This was a really special one for Snarky Puppy. :-)

It's the first time that they've been awarded a Grammy for an album that represents just the regular band members without special guests, playing their own music. This was awarded while the band was hosting their first ever GroundUp Music Festival.

Their 3rd Grammy Award overall:

2014: "Something", Grammy Award for Best R&B Performance

2016: Sylva, Grammy Award for Best Contemporary Instrumental Album

2017: Culcha Vulcha, Grammy Award for Best Contemporary Instrumental Album

BRAVO Michael League & Snarky Puppy. :-)

Boston Globe: Snarky Puppy’s ‘overnight success’ was a decade in the making

Snarky Puppy’s fortunes seemed to be on an upswing. Though it was still struggling to fill stateside venues, the band had just returned from its first European tour, a surprising success. The hope was to sell 50 tickets for the first show, in London; instead the group sold out a 400-capacity room. Back at the airport in Chicago afterward, the musicians buzzed among themselves: Maybe something is happening here.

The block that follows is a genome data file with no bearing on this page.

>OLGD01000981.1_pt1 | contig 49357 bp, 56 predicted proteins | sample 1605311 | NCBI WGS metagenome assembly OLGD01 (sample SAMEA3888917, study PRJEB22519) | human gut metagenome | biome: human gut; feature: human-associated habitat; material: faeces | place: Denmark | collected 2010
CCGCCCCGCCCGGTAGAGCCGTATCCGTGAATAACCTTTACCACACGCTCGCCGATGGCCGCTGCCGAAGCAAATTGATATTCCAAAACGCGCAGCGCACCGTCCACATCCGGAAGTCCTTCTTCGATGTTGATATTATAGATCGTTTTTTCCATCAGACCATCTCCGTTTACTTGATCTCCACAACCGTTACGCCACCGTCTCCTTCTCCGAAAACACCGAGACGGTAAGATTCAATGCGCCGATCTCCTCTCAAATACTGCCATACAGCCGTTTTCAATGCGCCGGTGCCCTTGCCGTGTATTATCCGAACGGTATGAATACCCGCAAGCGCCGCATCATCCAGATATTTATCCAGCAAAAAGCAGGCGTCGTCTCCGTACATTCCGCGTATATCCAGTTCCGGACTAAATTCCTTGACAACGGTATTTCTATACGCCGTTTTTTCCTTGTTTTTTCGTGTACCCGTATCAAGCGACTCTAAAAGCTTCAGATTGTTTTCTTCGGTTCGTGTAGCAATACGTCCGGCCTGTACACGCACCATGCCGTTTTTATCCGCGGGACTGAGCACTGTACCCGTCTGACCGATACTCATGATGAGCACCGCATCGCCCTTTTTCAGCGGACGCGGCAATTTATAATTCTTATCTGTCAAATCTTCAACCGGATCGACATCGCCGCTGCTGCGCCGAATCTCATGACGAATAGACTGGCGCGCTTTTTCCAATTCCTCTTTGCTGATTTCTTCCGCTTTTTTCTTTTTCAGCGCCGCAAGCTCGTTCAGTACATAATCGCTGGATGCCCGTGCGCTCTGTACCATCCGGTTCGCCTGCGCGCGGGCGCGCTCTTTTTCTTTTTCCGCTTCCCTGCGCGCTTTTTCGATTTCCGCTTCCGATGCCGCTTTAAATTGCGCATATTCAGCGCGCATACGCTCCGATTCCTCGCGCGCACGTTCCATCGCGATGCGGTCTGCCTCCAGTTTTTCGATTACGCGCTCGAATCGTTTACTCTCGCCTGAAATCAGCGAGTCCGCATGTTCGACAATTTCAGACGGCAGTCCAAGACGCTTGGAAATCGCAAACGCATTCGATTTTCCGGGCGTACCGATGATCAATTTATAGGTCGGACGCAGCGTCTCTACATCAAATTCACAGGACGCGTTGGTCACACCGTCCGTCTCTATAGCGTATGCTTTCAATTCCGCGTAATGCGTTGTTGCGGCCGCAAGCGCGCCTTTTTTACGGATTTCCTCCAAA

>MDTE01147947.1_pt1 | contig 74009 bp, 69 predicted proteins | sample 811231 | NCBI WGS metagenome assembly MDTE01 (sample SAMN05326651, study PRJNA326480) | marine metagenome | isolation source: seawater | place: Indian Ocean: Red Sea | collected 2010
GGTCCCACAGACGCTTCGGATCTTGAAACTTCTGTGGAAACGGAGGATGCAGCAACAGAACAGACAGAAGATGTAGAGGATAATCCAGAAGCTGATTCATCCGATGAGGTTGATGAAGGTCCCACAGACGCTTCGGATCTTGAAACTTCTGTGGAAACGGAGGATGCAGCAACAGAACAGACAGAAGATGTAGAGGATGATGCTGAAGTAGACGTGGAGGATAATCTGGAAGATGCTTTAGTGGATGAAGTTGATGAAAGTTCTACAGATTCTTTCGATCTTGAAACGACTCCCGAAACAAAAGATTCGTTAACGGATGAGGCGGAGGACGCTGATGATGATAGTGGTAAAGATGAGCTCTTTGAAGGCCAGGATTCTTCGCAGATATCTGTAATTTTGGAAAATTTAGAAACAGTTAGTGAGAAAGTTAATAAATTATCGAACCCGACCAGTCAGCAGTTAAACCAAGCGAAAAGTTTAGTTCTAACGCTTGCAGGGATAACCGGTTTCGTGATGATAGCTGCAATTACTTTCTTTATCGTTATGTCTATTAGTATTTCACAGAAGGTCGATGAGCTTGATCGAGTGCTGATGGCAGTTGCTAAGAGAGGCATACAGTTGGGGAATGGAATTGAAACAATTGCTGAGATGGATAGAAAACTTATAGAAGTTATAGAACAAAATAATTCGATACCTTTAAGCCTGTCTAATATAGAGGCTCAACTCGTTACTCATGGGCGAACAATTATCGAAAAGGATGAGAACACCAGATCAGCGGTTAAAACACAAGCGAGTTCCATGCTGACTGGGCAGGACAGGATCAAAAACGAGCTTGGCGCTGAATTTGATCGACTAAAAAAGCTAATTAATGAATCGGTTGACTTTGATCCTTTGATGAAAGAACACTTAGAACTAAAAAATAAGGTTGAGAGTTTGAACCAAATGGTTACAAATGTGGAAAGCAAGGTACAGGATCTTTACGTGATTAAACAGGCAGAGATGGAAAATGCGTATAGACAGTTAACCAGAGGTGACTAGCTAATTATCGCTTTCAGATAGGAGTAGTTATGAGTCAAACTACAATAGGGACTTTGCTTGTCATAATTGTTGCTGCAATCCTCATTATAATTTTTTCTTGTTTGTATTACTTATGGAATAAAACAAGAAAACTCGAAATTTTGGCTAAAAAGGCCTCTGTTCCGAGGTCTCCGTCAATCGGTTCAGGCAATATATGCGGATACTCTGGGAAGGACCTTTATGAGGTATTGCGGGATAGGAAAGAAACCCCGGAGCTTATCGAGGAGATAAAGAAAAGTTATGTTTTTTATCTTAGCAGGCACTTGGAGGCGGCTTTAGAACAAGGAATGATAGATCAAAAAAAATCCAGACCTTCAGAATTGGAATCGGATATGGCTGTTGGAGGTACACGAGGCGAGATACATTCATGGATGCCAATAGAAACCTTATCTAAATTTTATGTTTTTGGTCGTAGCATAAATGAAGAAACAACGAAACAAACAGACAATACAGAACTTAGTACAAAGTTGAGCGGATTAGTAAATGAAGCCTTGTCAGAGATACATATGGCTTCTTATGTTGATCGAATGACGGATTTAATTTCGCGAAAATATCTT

They got into a van and drove more than 30 hours straight, to Takoma, Wash., for some West Coast shows. Over the first three nights, Snarky Puppy played to a total of about 100 people, says bandleader Michael League.

“The third night was my birthday, and there were three people there,” says League, recalling the story over the phone during a break in studio recording. “It was really a healthy smack in the face. Not that anybody was getting a big head, but the idea that just because something’s happening somewhere, it doesn’t mean you’re big [expletive].”

When Snarky Puppy, whose sound can best be described as a fresh form of jazz fusion, plays House of Blues on Wednesday, it’s guaranteed to have more than three people in the audience.

The instrumental ensemble, which includes a few core members and lots of rotating contributors, has kept a much higher profile since its surprising Grammy win in 2014, recently complemented by a second win in February. But it’s enjoying an “overnight success” that was a decade in the making.


NPR: First Listen -- Snarky Puppy, 'Culcha Vulcha'

First Listen: Snarky Puppy, 'Culcha Vulcha'

Published on: April 21, 2016

By: Patrick Jarenwattananon